February 26, 2024

Is the philosophy behind Canada’s experiment with euthanasia weakening in its appeal?

The growing toll of euthanasia in Canada – from zero to more than 10,000 in five years – is upsetting settled ideological allegiances. How could a progressive policy like the right-to-die for a few terminally ill patients evolve into a euthanasia juggernaut?

Writing in The Atlantic, New York Times columnist David Brooks confesses that he is perplexed. Euthanasia or, as it is called in Canada, medical assistance in dying (MAiD), appears to be the ineluctable consequence of John Stuart Mills’s vision of autonomy, which is the pillar of modern liberalism. “If individual autonomy is the highest value, then when somebody comes to you and declares, “It’s my body. I can do what I want with it,” whether they are near death or not, painfully ill or not, doesn’t really matter. Autonomy rules.”

Brooks finds this unpalatable. Shouldn’t we help people who want to die, not just help them die? But “If you start with autonomy-based liberalism, MAID is where you wind up.”

And autonomy-based liberalism is the dominant ideology of Western society at the moment.

So he backs a different kind of liberalism, which he calls “gifts-based liberalism”. This appears to be his own invention – a way to harvest all the fruits of liberalism without uprooting the tree. What does this look like? Not much like Mills’s liberalism.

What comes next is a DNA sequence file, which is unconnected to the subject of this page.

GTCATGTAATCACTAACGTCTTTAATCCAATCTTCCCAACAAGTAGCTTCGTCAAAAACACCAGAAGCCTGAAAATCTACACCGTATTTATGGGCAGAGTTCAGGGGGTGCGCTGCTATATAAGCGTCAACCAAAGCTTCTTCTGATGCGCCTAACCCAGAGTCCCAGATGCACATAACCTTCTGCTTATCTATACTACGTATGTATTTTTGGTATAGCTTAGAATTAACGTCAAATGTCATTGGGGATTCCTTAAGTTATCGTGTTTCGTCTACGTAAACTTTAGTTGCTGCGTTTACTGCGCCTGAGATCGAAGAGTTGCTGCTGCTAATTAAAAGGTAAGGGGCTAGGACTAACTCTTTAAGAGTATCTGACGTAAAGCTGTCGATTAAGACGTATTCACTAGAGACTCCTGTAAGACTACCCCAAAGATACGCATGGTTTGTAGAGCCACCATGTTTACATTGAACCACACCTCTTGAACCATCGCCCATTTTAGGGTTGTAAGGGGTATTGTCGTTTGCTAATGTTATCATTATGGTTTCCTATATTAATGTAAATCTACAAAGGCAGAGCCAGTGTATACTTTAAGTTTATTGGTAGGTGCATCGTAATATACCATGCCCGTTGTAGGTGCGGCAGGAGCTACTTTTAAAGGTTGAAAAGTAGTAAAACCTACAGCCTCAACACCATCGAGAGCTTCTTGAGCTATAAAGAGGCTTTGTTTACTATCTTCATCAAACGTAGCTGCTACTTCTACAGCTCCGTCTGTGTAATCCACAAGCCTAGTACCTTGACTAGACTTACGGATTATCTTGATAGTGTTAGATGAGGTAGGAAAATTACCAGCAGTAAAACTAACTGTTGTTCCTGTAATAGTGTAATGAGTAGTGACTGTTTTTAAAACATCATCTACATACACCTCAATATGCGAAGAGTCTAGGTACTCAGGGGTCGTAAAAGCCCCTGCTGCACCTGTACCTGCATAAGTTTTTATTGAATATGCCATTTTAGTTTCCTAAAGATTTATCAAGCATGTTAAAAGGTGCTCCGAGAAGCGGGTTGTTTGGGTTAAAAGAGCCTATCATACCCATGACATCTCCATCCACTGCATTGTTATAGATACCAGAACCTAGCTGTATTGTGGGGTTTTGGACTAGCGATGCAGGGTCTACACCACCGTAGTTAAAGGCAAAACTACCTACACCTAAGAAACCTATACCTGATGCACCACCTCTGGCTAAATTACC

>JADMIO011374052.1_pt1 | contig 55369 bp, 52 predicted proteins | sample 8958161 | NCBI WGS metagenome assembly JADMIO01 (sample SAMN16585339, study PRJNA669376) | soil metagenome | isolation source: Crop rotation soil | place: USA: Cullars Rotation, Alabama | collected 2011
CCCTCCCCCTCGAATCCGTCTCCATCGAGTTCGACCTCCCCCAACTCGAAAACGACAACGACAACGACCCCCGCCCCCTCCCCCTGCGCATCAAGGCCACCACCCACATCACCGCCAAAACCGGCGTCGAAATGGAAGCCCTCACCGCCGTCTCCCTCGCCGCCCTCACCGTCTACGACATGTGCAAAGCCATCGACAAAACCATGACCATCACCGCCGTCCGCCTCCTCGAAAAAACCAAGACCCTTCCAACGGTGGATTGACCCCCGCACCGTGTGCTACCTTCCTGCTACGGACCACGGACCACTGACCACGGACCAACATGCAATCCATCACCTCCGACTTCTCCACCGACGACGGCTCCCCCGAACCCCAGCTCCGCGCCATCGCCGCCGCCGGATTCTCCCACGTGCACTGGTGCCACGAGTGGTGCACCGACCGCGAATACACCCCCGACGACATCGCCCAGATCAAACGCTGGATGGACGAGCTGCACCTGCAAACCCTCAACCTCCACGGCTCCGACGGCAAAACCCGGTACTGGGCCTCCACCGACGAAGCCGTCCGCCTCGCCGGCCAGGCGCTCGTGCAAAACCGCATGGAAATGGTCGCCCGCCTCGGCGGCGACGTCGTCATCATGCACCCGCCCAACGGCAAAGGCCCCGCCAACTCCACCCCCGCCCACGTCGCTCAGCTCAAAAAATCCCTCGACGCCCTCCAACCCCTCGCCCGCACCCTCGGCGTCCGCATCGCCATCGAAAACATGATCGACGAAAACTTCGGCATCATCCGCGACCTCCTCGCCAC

He bases it on “four truths that gifts-based liberalism embraces and autonomy-based liberalism subverts”:

  • you didn’t create your life.
  • you didn’t create your dignity.
  • you don’t control your mind.
  • you did not create your deepest bonds.

He concludes that society is based, not on social contracts between autonomous individuals, but covenants – enduring personal relationships. “If autonomy-based liberals believe that society works best when it opens up individual options, gifts-based liberals believe that society works best when it creates ecologies of care that help people address difficulties all along the path of life.”

No doubt some steely-minded bioethicists will not find Brooks’s analysis of liberalism and his critique of Mill convincing. In fact, gifts-based liberalism sounds more like Christianity than traditional liberalism. But Brooks is an astute cultural chronicler rather than a bioethicist. His essay is a sign of a deep discontent with MAiD.